Christian Witness

Part VI of “Working Thoughts in These Days”.

Christian Witness

“Now the works of the flesh are obvious: fornication, impurity, licentiousness, idolatry, sorcery, enmities, strife, jealousy, anger, quarrels, dissensions, factions, envy, drunkenness, carousing, and things like these. I am warning you, as I warned you before: those who do such things will not inherit the kingdom of God. By contrast, the fruit of the Spirit is love, joy, peace, patience, kindness, generosity, faithfulness, gentleness, and self-control. There is no law against such things. And those who belong to Christ Jesus have crucified the flesh with its passions and desires. If we live by the Spirit, let us also be guided by the Spirit. Let us not become conceited, competing against one another, envying one another.” Galatians 5:19-26.

“Amma Sarah said, “If I prayed God that all men should approve of my conduct, I should find myself a penitent at the door of each one, but I shall rather pray that my heart may be pure towards all.” The Sayings of the Desert Fathers, 230.

This is a time of crisis (lit. judgment), and the world is judging us by our witness. And this is our witness, that we should be Christians. In Acts we read that the followers of Jesus were first called Christians in the city of Antioch. That name is a diminutive, and means “little Christs”. We are to be as Christ for the world around us. We are to behave like Christ. We are to pour ourselves out for the world like Christ. We are to love like Christ.

So let us take stock, and judge ourselves lest we be judged by the Judge before whom we must all give account. Are we living that witness? Are we more loving? Are we joyous? Are we peaceful and seeking peace? Are we patient? Are we kind and generous? Are we faithful, gentle, and self-controlled? Are we seeking the approval of the world or God? Are our hearts pure towards all? Do our interactions with others at home, in public, or on social media bear out that we are Christians?

Or are we full of the works of the flesh?

In all things wherein we have failed to live up to our high calling let us repent and return to the Lord, for he is tender and merciful, always granting us to begin anew.

Love Your Neighbor

Part V of “Working Thoughts in These Days”.

Love Your Neighbor

“We love because he first loved us. Those who say, ‘I love God,’ and hate their brothers or sisters, are liars; for those who do not love a brother or sister whom they have seen, cannot love God whom they have not seen. The commandment we have from him is this: those who love God must love their brothers and sisters also.” 1 John 4:19-21

I have been praying over the meaning of neighbor love since I began seeing it pop up regularly, and with disparate interpretations of what actions truly represent loving our neighbor. There is also an implied judgment on those who do not agree with any particular interpretation.

As I prayed, I was given the following:

Christ is love.

Christ proves his love on the cross.

We are called to love.

We are called to the cross.

When I say “you must” so that I may live—I do not love.

When I say “you must not” so that I may live—I do not love.

When I say “I need to live and my mortal life is most important”—I do not love.

When I say “you must limit your life” so that I may live—I do not love.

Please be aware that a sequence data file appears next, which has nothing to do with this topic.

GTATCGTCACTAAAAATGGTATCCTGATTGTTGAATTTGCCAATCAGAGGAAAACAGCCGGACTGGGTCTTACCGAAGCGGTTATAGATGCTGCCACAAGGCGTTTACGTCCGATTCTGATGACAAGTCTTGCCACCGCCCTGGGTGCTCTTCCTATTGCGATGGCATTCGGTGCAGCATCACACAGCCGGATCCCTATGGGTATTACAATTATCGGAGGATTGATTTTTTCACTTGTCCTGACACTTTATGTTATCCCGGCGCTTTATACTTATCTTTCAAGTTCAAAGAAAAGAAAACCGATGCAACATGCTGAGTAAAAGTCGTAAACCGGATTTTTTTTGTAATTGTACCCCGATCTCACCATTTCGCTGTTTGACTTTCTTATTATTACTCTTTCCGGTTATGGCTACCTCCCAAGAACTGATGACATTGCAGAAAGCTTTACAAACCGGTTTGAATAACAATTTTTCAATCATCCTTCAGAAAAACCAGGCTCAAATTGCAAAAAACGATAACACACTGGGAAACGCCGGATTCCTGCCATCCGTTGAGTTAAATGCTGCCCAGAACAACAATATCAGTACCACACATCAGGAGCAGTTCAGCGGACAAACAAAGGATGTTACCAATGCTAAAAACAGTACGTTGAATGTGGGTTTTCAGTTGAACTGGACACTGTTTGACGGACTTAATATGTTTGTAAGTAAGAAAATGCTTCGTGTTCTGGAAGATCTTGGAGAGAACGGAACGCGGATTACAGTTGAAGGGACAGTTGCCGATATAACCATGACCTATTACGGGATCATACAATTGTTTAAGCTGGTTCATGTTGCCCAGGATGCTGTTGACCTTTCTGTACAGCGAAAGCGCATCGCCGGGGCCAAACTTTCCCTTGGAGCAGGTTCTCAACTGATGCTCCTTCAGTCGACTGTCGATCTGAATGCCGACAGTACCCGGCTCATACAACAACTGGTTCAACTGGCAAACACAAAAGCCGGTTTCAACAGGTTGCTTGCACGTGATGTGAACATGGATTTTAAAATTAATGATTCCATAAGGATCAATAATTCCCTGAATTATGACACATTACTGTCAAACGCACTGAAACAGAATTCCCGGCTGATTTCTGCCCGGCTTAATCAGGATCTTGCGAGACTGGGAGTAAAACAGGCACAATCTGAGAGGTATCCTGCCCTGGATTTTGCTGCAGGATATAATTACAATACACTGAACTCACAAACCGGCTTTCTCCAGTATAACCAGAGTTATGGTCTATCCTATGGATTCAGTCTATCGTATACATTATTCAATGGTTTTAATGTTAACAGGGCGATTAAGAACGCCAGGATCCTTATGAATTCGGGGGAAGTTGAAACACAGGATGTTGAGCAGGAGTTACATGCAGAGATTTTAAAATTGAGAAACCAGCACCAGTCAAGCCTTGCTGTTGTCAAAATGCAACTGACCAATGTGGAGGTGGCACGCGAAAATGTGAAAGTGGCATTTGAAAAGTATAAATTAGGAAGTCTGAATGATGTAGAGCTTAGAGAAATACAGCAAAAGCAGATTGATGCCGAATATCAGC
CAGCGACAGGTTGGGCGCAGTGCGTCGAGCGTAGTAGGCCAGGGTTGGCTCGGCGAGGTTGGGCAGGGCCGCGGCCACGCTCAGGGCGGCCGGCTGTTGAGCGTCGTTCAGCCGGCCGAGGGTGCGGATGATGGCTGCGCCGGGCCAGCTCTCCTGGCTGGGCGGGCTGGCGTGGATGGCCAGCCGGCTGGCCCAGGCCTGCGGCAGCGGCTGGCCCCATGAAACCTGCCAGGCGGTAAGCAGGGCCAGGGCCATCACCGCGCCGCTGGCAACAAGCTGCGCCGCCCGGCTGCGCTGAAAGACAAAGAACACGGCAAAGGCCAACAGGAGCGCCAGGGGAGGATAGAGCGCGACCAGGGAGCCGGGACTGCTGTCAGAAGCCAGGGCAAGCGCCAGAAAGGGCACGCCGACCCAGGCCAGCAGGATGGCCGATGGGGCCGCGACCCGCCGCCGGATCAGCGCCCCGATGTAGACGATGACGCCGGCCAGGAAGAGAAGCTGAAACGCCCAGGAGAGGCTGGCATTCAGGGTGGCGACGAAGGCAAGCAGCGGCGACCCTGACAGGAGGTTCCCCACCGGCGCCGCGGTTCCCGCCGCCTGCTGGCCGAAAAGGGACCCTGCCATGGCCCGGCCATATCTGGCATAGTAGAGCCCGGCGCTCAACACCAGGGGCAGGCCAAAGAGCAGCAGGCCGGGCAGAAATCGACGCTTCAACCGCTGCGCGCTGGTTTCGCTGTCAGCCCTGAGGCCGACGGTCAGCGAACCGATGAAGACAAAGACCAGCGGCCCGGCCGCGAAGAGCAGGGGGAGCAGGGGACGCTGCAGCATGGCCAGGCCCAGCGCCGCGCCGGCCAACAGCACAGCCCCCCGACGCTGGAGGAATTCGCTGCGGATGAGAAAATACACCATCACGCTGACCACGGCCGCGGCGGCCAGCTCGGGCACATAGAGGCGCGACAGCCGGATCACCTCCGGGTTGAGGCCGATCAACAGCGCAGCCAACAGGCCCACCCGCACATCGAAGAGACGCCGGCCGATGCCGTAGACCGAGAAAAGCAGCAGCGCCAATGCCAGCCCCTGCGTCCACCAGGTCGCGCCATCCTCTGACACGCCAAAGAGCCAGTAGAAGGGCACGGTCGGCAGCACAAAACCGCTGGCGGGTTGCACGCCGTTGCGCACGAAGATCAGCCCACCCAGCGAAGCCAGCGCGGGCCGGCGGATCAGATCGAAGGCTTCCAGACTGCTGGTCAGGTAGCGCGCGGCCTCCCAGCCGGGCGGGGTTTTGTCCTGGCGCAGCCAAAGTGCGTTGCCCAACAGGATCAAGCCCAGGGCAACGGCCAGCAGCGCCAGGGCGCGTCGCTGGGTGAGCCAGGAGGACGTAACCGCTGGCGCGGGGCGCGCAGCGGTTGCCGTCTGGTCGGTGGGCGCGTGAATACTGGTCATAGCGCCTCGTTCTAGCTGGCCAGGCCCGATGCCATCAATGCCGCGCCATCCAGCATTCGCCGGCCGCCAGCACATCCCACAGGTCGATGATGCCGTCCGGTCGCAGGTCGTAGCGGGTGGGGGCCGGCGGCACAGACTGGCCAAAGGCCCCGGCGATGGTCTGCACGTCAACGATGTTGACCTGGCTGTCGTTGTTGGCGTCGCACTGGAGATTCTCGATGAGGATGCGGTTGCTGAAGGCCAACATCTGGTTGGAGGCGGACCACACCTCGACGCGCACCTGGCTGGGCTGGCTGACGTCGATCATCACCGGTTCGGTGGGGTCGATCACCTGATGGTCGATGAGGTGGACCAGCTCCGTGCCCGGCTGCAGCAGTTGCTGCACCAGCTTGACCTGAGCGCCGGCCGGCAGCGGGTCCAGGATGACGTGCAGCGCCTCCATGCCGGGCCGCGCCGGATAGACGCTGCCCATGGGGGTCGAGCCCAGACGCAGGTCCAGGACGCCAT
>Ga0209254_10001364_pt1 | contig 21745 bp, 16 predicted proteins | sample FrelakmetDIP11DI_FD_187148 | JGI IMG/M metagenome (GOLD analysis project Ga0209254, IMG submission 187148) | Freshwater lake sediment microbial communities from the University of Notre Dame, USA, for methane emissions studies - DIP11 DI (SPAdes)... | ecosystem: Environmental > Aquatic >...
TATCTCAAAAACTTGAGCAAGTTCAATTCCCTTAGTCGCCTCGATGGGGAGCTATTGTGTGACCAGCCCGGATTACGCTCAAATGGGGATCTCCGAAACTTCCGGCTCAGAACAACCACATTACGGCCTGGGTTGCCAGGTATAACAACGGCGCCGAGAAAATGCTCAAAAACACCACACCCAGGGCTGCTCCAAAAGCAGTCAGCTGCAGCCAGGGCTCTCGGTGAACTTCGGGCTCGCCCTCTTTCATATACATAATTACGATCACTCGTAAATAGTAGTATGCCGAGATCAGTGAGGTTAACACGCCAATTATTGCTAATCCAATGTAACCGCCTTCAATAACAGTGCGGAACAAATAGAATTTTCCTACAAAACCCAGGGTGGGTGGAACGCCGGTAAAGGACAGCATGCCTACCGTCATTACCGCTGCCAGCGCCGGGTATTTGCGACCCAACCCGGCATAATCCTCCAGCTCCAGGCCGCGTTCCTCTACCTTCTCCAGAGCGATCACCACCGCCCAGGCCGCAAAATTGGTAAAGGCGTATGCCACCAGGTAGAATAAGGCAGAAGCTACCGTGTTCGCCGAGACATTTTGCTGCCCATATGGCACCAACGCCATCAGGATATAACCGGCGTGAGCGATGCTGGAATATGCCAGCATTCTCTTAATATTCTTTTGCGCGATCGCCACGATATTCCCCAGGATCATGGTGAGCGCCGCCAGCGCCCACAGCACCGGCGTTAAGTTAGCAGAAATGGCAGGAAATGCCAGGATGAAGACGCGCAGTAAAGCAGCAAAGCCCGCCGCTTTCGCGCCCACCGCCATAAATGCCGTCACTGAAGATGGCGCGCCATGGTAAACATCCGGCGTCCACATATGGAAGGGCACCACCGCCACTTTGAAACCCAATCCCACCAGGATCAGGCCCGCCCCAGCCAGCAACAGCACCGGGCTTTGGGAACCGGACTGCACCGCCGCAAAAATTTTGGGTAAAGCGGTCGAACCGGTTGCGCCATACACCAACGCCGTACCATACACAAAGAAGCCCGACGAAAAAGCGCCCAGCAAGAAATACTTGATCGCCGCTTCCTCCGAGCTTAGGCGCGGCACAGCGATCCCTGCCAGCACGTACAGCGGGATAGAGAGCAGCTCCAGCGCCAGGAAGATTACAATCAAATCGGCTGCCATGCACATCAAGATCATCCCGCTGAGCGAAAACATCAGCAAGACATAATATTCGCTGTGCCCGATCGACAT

When I say “my financial life is more important than your life”—I do not love.

If I do not love, I am not in Christ, and he is not in me.

When I see all human life as important as my own—I love.

When I no longer say “you must do” or “you must not do” so that I may live—I love.

When I am willing to suffer so that you may have fullness of life without reference to my own life—I love.

When I am willing to die so that you may live—I love.

When I love, I am in Christ, and he is in me.

This is the paradox of the cross we are called to bear: only by laying aside our own lives do we really live. Here we find our true life is hidden in Christ.

As Christ chose to lay down his life, so we must make that choice.

What would this world look like if I were willing to die for you, and you were willing to die for me?

That would be to love our neighbor.

Without Christ we turn to politics, materialism, and other ideologies to impose our will so that our lives will be saved. Only Christ can save our lives. Only Christ is love.

Obedience–Secular and Ecclesial

Part IV of “Working Thoughts in These Days”.

Obedience—Secular and Ecclesial
“First of all, then, I urge that supplications, prayers, intercessions, and thanksgivings be made for everyone, for kings and all who are in high positions, so that we may lead a quiet and peaceable life in all godliness and dignity. This is right and is acceptable in the sight of God our Savior, who desires everyone to be saved and to come to the knowledge of the truth.” 1 Timothy 2.1-4

“Let every person be subject to the governing authorities, for there is no authority except from God, and those authorities that exist have been instituted by God. Therefore whoever resists authority resists what God has appointed, and those who resist will incur judgment. For rulers are not a terror to good conduct, but to bad. Do you wish to have no fear of the authority? Then do what is good, and you will receive its approval; for it is God’s servant for your good. But if you do what is wrong, you should be afraid, for the authority does not bear the sword in vain! It is the servant of God to execute wrath on the wrongdoer. Therefore one must be subject, not only because of wrath but also because of conscience. For the same reason you also pay taxes, for the authorities are god’s servants, busy with this very thing. Pay to all what is due them—taxes to whom taxes are due, revenue to whom revenue is due, respect to whom respect is due, honor to whom honor is due.” Romans 13:1-7

“Remind them to be subject to rulers and authorities, to be obedient, to be ready for every good work, to speak evil of no one, to avoid quarreling, to be gentle, and to show every courtesy to everyone. For we ourselves were once foolish, disobedient, led astray, slaves to various passions and pleasures, passing our days in malice and envy, despicable, hating one another.” Titus 3.1-3